Data is often gathered into a unit with a collection structure for analysis. The collection structure is supported by many programming languages. Java Streams API implements typical collection-based processing operations, such as grouping, sorting and searching that are similar to aggregate functions in SQL.

With Java Streams, only declare what to be expected!

By knowing these Java stream functions, there is no need of writing loops over and over to find maximum, minimum or other aggregate values; only declaring what to be expected and looking up the corresponding stream function to calculate it. Also, the stream API helps speed up large collections processing.

Java Streams follows functional programmming paradigm by using Lambda expression. A lambda expression makes an anonymous function.

In Wikipedia, functional programming is a programming paradigm—a style of building the structure and elements of computer programs—that treats computation as the evaluation of mathematical functions and avoids changing-state and mutable data. It is a declarative programming paradigm, which means programming is done with expressions or declarations instead of statements.

Some Features of Stream

  • A stream is a pipeline of functions that can be evaluated.

  • A stream is not a data structure.

  • Steams won’t mutate data.

Performing same operations to each element in a stream

import java.util.Arrays;

List<String> names = Arrays.asList("Tom", "Jim", "", "Sally", "");
names.stream()
	 .forEach( n -> {System.out.println(n);});
import java.util.Arrays;

List<String> names = Arrays.asList("Tom", "Jim", "", "Sally", "");
names.stream()
	.forEach( n -> {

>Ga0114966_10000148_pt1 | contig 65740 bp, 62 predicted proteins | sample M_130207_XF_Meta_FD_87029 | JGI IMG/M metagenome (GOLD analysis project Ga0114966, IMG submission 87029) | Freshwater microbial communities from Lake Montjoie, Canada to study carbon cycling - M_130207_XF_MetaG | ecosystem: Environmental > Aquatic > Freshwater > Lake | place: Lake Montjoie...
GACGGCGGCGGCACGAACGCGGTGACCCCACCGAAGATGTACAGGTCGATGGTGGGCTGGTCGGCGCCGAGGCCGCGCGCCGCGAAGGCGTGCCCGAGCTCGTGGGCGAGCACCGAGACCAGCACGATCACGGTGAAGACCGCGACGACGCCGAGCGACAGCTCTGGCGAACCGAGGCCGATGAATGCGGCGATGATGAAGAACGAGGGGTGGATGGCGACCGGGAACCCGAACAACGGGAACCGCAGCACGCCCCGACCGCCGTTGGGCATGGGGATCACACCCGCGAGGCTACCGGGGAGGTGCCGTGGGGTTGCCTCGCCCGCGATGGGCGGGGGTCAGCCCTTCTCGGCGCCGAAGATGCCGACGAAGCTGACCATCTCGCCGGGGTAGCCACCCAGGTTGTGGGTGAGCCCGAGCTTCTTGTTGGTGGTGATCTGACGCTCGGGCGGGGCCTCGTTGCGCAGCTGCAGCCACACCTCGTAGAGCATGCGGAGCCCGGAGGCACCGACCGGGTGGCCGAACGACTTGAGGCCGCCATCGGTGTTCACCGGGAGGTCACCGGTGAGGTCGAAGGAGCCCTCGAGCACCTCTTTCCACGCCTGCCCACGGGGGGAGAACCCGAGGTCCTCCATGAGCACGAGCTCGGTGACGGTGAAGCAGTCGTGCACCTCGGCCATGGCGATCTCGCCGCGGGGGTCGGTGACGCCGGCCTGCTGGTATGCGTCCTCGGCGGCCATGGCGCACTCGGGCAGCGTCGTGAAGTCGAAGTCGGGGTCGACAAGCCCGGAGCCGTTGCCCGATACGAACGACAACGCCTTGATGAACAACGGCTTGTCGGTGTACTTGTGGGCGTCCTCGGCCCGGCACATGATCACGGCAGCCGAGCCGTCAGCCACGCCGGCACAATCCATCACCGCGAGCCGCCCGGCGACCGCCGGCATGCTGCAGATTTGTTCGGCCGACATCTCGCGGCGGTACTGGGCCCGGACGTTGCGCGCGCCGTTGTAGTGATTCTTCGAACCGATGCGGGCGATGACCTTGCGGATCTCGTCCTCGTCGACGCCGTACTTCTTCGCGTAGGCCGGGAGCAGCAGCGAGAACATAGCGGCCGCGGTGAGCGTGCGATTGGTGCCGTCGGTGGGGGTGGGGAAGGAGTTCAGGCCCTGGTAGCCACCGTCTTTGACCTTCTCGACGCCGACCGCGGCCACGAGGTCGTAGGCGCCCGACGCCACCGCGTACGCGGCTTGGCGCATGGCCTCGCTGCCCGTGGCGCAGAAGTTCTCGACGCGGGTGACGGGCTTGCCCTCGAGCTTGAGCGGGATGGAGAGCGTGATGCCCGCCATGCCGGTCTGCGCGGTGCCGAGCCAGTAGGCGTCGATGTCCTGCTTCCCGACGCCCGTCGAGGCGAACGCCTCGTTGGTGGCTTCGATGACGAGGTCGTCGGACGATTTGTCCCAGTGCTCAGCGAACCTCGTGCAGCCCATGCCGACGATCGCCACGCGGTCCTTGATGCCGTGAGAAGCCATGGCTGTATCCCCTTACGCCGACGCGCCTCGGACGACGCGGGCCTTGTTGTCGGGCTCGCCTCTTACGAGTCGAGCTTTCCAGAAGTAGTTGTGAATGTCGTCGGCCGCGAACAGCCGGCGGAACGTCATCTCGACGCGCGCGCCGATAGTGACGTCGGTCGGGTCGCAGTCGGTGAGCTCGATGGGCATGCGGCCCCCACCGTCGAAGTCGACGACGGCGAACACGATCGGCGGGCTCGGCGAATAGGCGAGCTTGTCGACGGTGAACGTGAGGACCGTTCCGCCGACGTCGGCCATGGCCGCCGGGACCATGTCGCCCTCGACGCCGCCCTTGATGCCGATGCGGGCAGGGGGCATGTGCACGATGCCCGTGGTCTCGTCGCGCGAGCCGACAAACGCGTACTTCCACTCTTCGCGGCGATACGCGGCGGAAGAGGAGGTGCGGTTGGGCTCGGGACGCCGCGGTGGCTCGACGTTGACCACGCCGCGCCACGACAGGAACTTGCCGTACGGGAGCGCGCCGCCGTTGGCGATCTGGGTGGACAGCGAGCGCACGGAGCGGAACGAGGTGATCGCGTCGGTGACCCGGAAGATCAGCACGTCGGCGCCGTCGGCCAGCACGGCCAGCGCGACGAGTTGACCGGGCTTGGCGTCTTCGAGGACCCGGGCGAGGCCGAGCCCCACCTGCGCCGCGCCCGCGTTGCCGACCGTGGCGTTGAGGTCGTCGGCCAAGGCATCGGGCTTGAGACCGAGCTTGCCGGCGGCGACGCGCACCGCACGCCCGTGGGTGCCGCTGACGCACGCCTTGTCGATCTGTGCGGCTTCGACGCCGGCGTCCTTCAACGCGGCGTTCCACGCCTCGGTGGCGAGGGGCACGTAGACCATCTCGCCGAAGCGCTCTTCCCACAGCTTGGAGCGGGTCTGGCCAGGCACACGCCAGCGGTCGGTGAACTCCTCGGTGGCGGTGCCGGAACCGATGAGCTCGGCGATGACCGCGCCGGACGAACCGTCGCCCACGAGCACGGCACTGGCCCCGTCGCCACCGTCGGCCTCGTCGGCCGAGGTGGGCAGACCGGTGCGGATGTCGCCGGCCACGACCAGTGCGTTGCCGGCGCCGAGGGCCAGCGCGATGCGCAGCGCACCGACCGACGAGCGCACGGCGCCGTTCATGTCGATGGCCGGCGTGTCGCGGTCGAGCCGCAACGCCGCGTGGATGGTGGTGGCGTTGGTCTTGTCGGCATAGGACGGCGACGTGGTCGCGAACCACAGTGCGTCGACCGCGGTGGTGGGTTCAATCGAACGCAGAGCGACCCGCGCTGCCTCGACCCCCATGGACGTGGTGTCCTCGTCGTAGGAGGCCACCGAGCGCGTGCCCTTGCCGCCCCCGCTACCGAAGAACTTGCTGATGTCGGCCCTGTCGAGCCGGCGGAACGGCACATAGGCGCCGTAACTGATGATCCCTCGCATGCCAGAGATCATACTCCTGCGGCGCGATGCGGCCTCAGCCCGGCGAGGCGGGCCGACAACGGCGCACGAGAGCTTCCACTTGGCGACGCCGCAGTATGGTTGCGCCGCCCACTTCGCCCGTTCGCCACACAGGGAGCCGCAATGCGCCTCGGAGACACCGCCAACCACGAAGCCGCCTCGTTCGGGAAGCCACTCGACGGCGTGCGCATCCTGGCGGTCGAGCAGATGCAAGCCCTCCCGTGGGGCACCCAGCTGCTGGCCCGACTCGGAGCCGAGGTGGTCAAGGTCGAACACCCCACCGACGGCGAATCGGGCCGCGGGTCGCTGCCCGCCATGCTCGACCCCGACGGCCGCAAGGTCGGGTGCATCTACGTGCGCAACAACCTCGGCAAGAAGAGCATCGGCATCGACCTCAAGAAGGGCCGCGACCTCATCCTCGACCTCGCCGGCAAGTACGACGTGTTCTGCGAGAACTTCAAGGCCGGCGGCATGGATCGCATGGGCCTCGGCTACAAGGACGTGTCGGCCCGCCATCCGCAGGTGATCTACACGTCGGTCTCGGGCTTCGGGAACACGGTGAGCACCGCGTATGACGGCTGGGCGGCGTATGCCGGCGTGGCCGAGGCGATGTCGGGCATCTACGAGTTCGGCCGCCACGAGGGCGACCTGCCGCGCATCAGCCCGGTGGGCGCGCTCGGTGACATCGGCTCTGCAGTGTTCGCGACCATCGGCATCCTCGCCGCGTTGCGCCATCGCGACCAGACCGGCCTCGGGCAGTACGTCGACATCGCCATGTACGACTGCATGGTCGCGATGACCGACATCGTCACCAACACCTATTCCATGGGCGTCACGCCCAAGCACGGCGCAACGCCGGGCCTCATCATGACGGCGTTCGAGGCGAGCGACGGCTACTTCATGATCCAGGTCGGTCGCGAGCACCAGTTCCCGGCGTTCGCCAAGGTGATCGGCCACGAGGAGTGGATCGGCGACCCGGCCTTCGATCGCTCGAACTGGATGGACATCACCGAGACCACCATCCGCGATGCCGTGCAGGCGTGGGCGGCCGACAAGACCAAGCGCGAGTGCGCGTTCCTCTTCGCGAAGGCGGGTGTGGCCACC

int pos = names.indexOf(n);
		System.out.println(pos + ":" + n);
		});

Filtering elements

import java.util.Arrays;
import java.util.List;
import java.util.stream.Collectors;

List<String> names = Arrays.asList("Tom", "Jim", "", "Sally", "");
List<String> result = names
                .stream()
                .filter(n -> "Tom".equals(n))
                .collect(Collectors.toList());
				
result.forEach(r->System.out.println(r));
import java.util.Arrays;
import java.util.List;
import java.util.stream.Collectors;

        List<String> names = Arrays.asList("Tom", "Jim", "", "Sally", "");
        List<String> result = names
                .stream()
                .filter(n -> n.contains("a"))
                .collect(Collectors.toList());
        
		result.forEach(r -> System.out.println(r));

Reducing elements to a single value

import java.util.ArrayList;

        ArrayList<Integer> scores = new ArrayList<>();
        scores.add(20);
        scores.add(30);
        scores.add(90);
        scores.add(30);
        
        scores.forEach(System.out::println);
		
		// To print distinct integers in an integer stream
        scores.stream().distinct().forEach(System.out::println);
        
		// To find a sum from a stream of integers
        int sum = scores.stream().reduce(0, (x,y)->x+y);
        System.out.println(sum);

Mapping

import java.util.ArrayList;

        ArrayList<Integer> scores = new ArrayList<>();
        scores.add(20);
        scores.add(30);
        scores.add(90);
        scores.add(30);
		
		// Map list to a double stream and aggreage to a sum
		double sum = scores.stream().mapToDouble(n->(double)n).sum();
		System.out.println(sum);

Sorting

import java.util.ArrayList;

ArrayList<Integer> scores = new ArrayList<>();
scores.add(20);
scores.add(30);
scores.add(90);
scores.add(30);
     
// Sorting
scores.stream().sorted().forEach(n->System.out.println(n));